Article  PubMed  Google Scholar 

  43. Killampalli VV, Reading AD. Late instability of bilateral metal on metal hip resurfacings due to progressive local tissue effects. Hip Int. 2009;19(3):287–91.

    Article  PubMed  Google Scholar 

  44. Shah SM, Walter WL, Tai SM, Lorimer MF, de Steiger RN. Late dislocations after total hip arthroplasty: is the bearing a factor? J Arthroplasty. 2017;32(9):2852–6.

    Article  PubMed  Google Scholar 

Download references


Not applicable


The authors have no funding sources to report.

Author information

Authors and Affiliations



KSP conceived and supervised the study. SYJ participated in the design of this study and wrote the manuscript. SYJ, JYJ, and JKK analyzed the data. TRY and KSP provided critical review and substantially revised the manuscript. The authors read and approved the final manuscript.

Corresponding author

Correspondence to Kyung-Soon Park.

Ethics declarations

Ethics approval and consent to participate

This study was approved by the Chonnam National University Hwasun Hospital Institutional Review Board. Written informed consent was obtained from all patients.

Consent for publication

Not applicable

Competing interests

The authors declare that they have no conflict of interests.

Additional information

Publisher’s Note

Springer Nature remains neutral with regard to jurisdictional claims in published maps and institutional affiliations.

Rights and permissions

Open Access This article is licensed under a Creative Commons Attribution 4.0 International License, which permits use, sharing, adaptation, distribution and reproduction in any medium or format, as long as you give appropriate credit to the original author(s) and the source, provide a link to the Creative Commons licence, and indicate if changes were made. The images or other third party material in this article are included in the article's Creative Commons licence, unless indicated otherwise in a credit line to the material. If material is not included in the article's Creative Commons licence and your intended use is not permitted by statutory regulation or exceeds the permitted use, you will need to obtain permission directly from the copyright holder. To view a copy of this licence, visit The Creative Commons Public Domain Dedication waiver ( applies to the data made available in this article, unless otherwise stated in a credit line to the data.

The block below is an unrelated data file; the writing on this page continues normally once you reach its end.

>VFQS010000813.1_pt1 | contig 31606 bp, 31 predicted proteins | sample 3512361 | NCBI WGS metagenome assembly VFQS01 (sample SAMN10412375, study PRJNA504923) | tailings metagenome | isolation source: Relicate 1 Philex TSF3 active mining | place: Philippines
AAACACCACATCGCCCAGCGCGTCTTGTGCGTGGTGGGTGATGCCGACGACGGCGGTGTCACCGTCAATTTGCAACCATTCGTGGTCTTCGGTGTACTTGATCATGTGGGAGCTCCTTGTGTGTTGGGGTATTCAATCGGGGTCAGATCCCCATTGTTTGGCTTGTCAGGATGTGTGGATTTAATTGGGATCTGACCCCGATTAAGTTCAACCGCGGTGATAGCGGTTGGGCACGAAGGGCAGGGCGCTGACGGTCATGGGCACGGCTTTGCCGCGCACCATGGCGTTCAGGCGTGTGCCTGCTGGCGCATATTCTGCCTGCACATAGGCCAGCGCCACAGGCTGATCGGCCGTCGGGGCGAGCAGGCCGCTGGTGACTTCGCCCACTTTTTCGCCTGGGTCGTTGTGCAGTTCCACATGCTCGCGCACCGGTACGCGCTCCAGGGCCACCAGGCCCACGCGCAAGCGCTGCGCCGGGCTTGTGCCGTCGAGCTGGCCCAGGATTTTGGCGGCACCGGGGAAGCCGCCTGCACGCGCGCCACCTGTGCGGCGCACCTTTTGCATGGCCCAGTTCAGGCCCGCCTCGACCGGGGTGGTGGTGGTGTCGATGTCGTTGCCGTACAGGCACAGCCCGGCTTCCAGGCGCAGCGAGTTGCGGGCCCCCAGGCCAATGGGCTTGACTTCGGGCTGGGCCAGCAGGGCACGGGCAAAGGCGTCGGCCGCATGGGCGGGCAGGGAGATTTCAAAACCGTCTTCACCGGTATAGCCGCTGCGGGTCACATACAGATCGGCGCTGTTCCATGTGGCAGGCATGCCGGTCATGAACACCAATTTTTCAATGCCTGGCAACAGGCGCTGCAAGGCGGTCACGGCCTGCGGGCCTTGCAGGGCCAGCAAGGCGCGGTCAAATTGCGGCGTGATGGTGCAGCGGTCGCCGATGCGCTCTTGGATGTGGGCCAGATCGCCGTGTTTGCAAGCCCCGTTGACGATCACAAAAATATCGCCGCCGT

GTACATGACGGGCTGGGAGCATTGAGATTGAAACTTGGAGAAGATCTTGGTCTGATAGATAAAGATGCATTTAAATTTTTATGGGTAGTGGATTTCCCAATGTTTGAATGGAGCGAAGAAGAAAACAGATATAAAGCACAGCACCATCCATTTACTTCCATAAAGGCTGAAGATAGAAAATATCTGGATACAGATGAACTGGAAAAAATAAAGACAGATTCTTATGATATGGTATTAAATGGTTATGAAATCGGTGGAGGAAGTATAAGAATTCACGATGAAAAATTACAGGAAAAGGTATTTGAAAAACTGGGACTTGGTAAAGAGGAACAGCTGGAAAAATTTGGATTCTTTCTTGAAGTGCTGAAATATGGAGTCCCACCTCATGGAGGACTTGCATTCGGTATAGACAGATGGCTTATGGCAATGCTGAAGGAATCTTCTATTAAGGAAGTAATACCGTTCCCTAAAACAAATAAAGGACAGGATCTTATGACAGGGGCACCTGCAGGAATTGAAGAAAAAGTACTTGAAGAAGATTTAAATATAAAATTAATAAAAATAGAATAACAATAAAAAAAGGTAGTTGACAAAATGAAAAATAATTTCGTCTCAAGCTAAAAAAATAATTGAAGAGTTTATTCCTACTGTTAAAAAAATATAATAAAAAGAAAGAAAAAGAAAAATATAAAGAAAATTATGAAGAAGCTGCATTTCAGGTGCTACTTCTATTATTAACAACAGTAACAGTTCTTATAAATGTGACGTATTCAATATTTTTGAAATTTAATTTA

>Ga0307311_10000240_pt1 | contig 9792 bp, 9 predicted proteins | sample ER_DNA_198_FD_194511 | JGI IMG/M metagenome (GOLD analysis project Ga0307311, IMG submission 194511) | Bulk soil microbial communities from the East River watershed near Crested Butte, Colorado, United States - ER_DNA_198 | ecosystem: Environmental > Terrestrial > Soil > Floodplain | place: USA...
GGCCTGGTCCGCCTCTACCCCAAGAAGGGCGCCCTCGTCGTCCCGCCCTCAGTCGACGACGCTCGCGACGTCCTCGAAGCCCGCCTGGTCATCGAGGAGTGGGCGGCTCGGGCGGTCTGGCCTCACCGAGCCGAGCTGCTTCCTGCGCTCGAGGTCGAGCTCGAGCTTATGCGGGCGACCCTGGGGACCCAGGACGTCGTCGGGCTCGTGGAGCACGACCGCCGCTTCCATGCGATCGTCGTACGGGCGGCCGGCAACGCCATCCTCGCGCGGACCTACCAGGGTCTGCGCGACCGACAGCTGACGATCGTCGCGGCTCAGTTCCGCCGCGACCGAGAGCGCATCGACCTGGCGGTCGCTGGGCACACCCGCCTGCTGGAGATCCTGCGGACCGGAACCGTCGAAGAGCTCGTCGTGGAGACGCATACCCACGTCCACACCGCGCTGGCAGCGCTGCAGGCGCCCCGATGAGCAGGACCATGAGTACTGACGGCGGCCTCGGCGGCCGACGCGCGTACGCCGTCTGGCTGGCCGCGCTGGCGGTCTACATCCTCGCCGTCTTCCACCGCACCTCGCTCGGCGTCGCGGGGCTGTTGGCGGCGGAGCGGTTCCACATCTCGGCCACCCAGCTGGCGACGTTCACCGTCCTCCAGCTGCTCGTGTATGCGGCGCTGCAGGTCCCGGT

Reprints and Permissions

About this article

Verify currency and authenticity via CrossMark

Cite this article

Jin, SY., Jin, JY., Kang, JK. et al. Minimum 15-year results of metasul 28-mm metal-on-metal total hip arthroplasty in patients younger than 50 years of age. J Orthop Surg Res 16, 218 (2021).

Download citation

  • Received:

  • Accepted:

  • Published:

  • DOI:


  • Metal-on-metal
  • Long-term result
  • Cementless total hip arthroplasty
  • Survivorship